Here is tonight's image of Comet Hartley 2. The tail seems to be developing.
Caught this image of Comet Hartley 2 - it is beginning to develop a hazy tail.
Hartley 2, or as it is officially known, 103P/Hartley is an interesting comet - Why is it interesting?
1. In October it may be visible with a pair of binoculars and maybe even with the naked eye - and that's always fun.
2. In October it will come fairly close to the earth.
3. In November 4, 2010, the Deep Impact spacecraft will flyby the comet, coming as close as 700 kilometers.
I'll be following it off and on for the next several weeks.
Comet Hartley ephmeris can be found here.
I have recently become aware of a group of galaxies that are very close to us, but that are virtually hidden from view. So hidden are they that most were only discovered in my own lifetime.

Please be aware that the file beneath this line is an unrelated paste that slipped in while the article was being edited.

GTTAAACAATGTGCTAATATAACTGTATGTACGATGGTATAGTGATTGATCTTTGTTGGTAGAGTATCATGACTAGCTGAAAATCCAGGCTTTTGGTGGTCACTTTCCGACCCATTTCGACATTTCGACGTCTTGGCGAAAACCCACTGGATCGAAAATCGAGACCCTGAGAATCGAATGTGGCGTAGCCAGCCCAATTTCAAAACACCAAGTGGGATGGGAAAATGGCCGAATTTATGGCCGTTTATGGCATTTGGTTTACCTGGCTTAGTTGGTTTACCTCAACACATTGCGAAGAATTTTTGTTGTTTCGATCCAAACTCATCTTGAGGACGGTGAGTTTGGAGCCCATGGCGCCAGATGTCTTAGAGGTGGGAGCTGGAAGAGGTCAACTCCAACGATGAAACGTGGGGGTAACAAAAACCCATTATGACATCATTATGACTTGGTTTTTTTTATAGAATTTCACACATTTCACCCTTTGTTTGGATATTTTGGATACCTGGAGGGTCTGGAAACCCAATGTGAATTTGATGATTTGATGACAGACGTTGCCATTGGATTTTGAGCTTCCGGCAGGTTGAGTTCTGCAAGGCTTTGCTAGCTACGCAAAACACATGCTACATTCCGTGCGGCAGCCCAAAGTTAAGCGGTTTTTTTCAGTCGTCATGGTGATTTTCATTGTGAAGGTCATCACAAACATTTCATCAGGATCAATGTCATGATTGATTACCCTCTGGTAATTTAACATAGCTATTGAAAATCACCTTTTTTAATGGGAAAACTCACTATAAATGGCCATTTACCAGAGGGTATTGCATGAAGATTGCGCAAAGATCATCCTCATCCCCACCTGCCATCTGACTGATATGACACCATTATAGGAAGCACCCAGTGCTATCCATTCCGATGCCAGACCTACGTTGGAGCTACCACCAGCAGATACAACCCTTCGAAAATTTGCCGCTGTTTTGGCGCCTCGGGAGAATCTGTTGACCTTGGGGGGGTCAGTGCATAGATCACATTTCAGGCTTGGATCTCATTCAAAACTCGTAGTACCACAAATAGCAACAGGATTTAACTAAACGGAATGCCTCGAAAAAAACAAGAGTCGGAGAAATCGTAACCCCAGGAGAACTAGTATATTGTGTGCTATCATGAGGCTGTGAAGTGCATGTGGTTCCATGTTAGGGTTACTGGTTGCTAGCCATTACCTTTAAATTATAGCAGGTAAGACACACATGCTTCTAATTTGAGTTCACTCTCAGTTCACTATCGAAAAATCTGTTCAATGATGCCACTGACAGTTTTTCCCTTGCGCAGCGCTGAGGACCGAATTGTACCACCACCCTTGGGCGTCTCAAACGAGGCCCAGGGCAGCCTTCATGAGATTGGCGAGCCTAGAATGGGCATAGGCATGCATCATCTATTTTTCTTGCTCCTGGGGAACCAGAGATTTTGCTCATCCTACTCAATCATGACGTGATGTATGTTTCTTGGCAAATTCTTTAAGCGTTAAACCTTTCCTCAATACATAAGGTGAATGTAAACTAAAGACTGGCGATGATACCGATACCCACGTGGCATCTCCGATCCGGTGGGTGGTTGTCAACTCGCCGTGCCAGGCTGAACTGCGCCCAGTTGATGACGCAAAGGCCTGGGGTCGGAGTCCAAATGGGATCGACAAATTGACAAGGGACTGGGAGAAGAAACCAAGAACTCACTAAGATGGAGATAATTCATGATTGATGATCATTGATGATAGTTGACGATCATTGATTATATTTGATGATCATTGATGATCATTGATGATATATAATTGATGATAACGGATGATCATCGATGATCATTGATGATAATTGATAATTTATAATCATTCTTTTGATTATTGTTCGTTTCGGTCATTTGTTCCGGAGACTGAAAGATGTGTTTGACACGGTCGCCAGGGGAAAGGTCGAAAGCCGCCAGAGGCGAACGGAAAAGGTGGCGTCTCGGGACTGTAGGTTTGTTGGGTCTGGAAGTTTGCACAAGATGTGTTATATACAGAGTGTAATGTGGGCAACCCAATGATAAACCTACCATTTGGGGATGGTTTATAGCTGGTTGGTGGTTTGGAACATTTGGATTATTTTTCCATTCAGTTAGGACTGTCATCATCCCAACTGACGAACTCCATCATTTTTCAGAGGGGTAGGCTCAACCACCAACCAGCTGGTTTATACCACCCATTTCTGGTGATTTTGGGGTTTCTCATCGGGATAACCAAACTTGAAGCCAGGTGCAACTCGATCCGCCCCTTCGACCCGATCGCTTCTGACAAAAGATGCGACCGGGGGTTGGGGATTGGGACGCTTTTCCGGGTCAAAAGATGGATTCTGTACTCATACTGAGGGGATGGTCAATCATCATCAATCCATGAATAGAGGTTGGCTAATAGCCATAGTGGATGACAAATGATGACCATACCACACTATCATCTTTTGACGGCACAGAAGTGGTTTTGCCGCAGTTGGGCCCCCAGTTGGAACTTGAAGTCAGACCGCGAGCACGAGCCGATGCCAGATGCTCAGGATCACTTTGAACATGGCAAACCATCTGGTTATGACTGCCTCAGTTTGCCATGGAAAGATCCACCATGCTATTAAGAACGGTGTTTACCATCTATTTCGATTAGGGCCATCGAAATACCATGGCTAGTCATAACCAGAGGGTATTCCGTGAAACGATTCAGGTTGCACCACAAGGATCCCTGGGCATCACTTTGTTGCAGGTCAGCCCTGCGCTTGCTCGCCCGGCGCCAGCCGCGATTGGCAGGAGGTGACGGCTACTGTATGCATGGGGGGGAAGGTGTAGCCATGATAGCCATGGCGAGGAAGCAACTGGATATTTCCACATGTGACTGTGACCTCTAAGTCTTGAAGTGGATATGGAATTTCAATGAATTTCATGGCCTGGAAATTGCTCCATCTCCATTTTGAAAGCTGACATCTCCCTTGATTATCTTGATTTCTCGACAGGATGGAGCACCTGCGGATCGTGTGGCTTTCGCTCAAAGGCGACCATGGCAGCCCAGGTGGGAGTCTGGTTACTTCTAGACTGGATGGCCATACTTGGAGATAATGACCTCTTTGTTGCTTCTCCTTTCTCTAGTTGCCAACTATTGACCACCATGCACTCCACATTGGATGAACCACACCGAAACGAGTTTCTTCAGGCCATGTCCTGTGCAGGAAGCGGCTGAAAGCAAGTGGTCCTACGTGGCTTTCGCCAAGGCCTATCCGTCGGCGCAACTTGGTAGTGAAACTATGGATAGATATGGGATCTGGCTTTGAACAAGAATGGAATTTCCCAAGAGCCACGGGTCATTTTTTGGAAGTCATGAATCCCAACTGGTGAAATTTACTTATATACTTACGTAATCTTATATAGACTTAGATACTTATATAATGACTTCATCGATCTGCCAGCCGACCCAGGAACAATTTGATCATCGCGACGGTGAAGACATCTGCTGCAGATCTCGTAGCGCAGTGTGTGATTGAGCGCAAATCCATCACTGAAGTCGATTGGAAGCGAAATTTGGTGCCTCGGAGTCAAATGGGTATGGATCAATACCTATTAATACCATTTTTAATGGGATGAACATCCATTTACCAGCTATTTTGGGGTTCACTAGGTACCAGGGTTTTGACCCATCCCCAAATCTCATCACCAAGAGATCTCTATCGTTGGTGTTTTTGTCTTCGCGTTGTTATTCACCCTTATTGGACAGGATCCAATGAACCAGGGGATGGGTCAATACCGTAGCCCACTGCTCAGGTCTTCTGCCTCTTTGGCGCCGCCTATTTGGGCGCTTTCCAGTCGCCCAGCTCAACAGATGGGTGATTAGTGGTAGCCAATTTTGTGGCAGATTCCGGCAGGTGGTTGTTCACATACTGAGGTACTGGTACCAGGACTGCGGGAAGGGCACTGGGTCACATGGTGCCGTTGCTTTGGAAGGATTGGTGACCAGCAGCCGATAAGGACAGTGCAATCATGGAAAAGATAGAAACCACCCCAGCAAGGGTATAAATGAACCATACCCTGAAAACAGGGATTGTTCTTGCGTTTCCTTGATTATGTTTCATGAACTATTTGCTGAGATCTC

This group, the Maffei group, is a community of galaxies that lie directly behind the plane of our galaxy and are thus hidden by all of the intervening gas, dust and stars.
Two of these galaxies are named Maffei I and Maffei II and were named for the astronomer who discovered them, Paolo Maffei, in 1968. He suggested that the dim objects were galaxies.
These two objects had, in fact,, been previously catalogued as emission nebulae. Stewart Sharpless listed them as objects 191 and 197 in his Catalogue of H II Regions published in 1959.
Between 1971 and 1973, two groups lead by Hyron Spinrad confirmed that Maffei I and II were galaxies.
A third major galaxy was discovered in 194, using the Dwingeloo 25m radio telescope in the Netherlands and so was named Dwingeloo 1. A small companion galaxy - Dwingeloo 2 - was discovered shortly afterwards.
One galaxy in this group, IC 342, could have been among the most famous galaxies in the sky had it not been in the plane of the Milky Way. Without all of the dust and stars of our own galaxy, it could be viewed as a naked-eye object.
Dwingeloo 1, above, is barely visible.